Leaders define an organization. Leaders inspire employees to achieve terrific heights. Leaders make the difference between success and failure.… Or do they?
A recent survey of 1,000 employees suggests otherwise. Conducted by the Communications for Executive Council, the study reveals that employees value connection with their fellow employees over big-personality leaders—1.6 times more, to be exact.
Tools and resources won out over charismatic leadership for 75 percent of those surveyed. Just under a quarter of the group (24 percent) were inspired by their leaders, and only 31 percent felt the leadership respected their opinions. As few as 29 percent said leaders shared the reasoning behind their decision making with workers.
Employees who adore their organization perform better than the lukewarm … don’t they? Wrong again. There is little perceivable difference in the performance of employees who sort of like your organization and those who love it. Even building pride in an organization fails to raise productivity levels.
It is only when employees feel connected with and supported by their coworkers that researchers observe a noticeable difference in their performance. Building a stronger interpersonal network encourages employees to learn from and consult each other when they hit a stumbling block. They feel buoyed rather than threatened by their peers, and this connectedness sets the stage for a more productive work environment.
A Jobsite.co.uk survey echoed these findings across the pond. For 70 percent of the 1,000 UK employees surveyed, the number one factor contributing to job happiness was workplace friendships.
Those of us familiar with Tony Hsieh’s Delivering Happiness are not surprised. Even though the Zappos founder is an iconic example of inspirational leadership, he recognizes that happiness is found not within a single person but in the spaces between them (see Chapter 7, p. 34). The cultural fabric of an organization emerges from the overlapping intersections of the warp and woof, not the individual thread.
But that’s not to say leaders are insignificant. Leadership style matters. Those leaders who encourage employees to connect, share resources, and participate in the decision making process have a 1.6 times greater impact on the bottom line than cult-of-personality leaders.
A little less ra ra ra and a little more kumbaya may well be the key to organizational success. Happiness researchers know friendships play a key role in employee engagement, which in turn influences performance. Indeed, that is one of Zappos’ secret weapons—by consistently hiring employees who already share their core values, Zappos cultivates an organic culture with deep, interlocking roots rather than manufacturing an astroturf one.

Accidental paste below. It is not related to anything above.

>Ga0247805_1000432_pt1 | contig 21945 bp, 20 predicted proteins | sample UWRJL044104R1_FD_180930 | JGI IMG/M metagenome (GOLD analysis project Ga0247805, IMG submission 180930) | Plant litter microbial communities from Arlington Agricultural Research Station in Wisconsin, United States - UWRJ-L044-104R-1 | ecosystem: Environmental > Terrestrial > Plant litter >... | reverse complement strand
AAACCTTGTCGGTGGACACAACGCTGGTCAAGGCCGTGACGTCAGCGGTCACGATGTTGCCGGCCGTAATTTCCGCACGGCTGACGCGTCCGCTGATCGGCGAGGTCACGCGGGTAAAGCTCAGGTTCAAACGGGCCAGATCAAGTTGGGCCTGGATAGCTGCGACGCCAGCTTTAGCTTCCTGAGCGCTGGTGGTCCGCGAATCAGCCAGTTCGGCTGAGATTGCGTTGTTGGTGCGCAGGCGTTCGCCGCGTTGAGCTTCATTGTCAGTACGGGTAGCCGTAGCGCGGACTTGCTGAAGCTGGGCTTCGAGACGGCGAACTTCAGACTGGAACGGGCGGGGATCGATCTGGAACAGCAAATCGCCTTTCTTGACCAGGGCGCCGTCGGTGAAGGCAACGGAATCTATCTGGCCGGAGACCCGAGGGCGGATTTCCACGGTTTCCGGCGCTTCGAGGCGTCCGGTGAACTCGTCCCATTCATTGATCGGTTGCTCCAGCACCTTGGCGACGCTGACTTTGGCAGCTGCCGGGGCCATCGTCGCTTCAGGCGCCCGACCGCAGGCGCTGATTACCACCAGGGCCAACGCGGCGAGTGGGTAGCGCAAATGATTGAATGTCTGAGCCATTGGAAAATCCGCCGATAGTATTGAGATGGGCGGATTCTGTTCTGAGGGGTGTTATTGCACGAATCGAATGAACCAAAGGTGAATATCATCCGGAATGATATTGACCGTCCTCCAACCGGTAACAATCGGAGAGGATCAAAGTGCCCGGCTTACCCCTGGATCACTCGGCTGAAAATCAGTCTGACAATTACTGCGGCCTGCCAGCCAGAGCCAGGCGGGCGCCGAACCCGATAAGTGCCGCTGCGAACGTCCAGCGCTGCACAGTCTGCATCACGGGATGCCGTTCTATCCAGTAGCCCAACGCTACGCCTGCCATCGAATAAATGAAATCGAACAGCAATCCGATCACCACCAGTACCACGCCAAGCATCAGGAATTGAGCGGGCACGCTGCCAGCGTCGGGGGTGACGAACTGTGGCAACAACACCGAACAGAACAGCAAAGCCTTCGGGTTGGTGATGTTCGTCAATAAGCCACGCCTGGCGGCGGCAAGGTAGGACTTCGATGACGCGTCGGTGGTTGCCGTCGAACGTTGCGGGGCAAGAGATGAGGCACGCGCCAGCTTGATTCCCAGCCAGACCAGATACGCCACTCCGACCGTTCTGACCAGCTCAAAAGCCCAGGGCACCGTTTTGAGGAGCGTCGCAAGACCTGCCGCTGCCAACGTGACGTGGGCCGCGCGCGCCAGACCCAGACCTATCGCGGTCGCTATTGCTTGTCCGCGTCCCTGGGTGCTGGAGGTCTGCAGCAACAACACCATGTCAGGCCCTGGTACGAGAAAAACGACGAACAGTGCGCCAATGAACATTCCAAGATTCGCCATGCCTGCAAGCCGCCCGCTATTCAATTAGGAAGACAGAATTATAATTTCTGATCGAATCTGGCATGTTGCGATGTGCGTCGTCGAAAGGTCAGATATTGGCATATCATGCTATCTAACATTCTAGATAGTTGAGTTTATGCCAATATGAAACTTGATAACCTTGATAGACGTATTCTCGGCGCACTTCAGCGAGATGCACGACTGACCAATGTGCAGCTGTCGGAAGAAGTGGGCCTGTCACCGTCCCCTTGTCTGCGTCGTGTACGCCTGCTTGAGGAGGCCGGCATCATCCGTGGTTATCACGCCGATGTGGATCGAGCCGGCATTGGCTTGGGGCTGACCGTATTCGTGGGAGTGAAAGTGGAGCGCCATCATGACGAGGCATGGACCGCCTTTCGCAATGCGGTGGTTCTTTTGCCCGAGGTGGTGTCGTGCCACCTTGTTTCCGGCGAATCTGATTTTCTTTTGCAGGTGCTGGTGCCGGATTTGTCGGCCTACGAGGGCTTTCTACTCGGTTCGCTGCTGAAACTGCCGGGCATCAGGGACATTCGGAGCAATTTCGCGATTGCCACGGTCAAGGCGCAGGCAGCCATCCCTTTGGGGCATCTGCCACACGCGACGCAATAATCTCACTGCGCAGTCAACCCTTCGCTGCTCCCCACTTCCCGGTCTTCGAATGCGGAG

Do these findings jibe with your experiences, whether as a leader or an employee? Have you felt the difference between a workplace where you were closely connected with your peers and one that centered around a magnetic personality? Which environment felt happier—and more productive?
Thank you for the article. I think that most folks really don’t have a true leader (vision) to follow. So I think that is why the percentages are low. Most organizations are a lot of talk and little action. People get disenfranchised with their organization and then eventually leave. I also agree that leadership is not just ra ra ra, but team building.
Thank you. Have a great day!
Great article Chris! I agree. At my company peers are expected to collaborate and recognize one another for upholding the values of the company. It is a productive environment. I prefer working in teams where we depend on each other and encourage one another. It makes going to work fun and rewarding.
Interesting article Chris. Working in an artistic educational environment, it is really important to connect with my colleagues. Whenever we can meet to exchange pedagogical or personal reflections on works in progress is always a treat, although often rare.
I agree with the point that Don Jensen was making. It’s not that leaders aren’t important, it’s that good leaders are hard to find. I think the reason for this is that most people WANT to be a leader, but very few truly have the talent to do so. Yes, good leadership is a talent, not just a skillset. While many leadership skills can be learned (or taught), there are intangible qualities of leadership that have to be an innate part of someone’s personality for them to reach a higher level of quality in leadership. Your degree may qualify you to be a “leader”, but that doesn’t necessarily make you one.